Smallcompanyitis: Death by a Thousand Committees

I realized something recently that in all my years had thus far escaped my attention and it is direct commentary on the distinction between large and small company culture.

A common belief is that small companies (startups in the Valley vernacular) are nimble because they can’t afford to waste time. This is quite true but the difference between successful small companies and meandering ones is that the successful ones value time over perfection and embrace people who are willing to fail as much as succeed. Okay so this much is probably known to you so bear with me.

A common misconception is that the path to decision in a small company is much quicker than that of a large company. It is wrong to assume this because of a unique characteristic of large companies known as turf. In large companies managers of all levels measure their power by the turf they control and a natural reaction to interlopers, other groups who wish to be party to decisions large and small, is to repel them.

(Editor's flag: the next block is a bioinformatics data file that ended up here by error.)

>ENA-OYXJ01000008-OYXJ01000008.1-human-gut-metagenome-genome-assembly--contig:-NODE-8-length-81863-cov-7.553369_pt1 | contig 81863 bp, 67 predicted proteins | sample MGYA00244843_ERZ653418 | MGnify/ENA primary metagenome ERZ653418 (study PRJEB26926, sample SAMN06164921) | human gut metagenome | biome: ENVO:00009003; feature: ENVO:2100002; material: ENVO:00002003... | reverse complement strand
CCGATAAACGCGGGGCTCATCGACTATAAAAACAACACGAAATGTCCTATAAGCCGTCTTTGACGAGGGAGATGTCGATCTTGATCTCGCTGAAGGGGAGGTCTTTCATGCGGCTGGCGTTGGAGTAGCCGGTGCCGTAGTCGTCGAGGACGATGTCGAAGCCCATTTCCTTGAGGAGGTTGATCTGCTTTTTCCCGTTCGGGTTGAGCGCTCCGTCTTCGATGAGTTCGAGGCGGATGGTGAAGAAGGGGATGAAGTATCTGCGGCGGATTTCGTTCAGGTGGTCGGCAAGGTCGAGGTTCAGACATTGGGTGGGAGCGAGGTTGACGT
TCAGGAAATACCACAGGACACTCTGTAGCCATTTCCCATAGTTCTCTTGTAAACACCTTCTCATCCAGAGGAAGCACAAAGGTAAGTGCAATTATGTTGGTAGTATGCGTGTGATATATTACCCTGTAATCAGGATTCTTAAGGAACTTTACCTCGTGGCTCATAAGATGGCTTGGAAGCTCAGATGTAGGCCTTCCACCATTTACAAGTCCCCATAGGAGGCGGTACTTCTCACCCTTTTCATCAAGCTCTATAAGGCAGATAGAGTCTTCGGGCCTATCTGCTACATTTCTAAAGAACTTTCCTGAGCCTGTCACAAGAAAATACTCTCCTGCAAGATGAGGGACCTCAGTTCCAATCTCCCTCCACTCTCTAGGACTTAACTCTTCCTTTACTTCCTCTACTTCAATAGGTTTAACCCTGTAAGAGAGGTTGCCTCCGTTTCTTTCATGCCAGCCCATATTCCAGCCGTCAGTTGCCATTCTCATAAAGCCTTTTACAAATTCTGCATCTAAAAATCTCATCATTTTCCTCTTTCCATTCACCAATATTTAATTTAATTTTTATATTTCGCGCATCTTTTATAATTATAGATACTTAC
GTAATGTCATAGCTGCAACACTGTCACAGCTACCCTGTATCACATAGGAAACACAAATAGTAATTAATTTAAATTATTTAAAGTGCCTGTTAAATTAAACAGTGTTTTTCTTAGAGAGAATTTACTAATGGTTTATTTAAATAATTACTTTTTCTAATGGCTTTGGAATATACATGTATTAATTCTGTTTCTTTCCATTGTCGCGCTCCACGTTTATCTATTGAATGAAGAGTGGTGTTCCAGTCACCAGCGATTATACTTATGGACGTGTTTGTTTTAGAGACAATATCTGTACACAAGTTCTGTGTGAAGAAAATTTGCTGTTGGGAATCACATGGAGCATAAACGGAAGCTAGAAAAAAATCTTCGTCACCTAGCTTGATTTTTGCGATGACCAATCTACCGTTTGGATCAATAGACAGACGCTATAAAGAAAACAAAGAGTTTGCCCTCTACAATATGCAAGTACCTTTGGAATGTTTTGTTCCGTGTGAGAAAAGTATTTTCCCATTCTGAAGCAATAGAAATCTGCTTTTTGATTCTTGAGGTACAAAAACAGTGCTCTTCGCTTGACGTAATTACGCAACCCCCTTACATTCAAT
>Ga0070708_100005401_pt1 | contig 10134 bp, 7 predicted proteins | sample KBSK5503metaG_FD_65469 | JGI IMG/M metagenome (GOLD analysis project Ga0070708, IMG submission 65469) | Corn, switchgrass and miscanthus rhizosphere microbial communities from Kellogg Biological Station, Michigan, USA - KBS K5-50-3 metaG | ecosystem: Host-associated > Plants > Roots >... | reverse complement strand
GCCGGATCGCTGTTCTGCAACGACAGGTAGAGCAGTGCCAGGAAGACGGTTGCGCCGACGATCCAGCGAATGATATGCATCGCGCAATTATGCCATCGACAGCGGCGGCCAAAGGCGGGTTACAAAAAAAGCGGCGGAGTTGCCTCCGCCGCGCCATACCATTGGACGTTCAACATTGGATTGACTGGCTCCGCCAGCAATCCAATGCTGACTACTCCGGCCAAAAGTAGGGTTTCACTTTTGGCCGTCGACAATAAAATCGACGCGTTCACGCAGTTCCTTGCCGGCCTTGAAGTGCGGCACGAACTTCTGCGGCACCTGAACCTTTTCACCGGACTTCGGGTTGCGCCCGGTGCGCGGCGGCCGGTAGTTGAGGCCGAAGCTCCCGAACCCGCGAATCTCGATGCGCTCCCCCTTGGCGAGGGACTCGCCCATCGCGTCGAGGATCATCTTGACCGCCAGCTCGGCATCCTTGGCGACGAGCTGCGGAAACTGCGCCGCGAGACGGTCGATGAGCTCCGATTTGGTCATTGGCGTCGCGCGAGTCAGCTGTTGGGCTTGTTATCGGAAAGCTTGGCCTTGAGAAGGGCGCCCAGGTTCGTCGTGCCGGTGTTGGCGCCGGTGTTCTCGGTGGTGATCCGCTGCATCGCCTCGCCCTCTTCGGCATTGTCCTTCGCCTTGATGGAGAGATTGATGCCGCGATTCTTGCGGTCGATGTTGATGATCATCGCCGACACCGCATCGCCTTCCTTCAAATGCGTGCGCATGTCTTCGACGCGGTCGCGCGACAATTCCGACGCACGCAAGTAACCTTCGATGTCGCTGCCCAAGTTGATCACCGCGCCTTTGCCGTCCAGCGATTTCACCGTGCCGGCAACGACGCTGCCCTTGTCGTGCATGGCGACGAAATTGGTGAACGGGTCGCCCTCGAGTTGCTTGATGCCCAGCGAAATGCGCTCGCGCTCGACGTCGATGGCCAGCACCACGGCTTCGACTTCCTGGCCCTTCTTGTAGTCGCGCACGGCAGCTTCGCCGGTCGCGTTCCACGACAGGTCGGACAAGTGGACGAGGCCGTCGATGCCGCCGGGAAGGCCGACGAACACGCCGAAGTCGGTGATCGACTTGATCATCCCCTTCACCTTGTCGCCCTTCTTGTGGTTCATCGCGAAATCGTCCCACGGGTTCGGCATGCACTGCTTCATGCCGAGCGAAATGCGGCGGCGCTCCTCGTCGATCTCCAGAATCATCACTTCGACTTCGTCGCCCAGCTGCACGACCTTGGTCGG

In a small company it is quite common for every decision to be made by committee because the stakes are very high for failure and because the interpersonal dynamic in a small company favors consensus, even if the victim of consensus is decision. It is quite strange but I’ve seen it enough to know it is true… every action requires group consent.

I don’t wish to suggest that large companies are more nimble or quick to act than small but it isn’t because they are large, it is because they allow mediocrity in their management ranks and allow process to overcome action, but small companies are just as prone to mediocrity for a different reason, because it is allowed to happen as a result of the unwillingness of the people involved to just act decisively and unilaterally.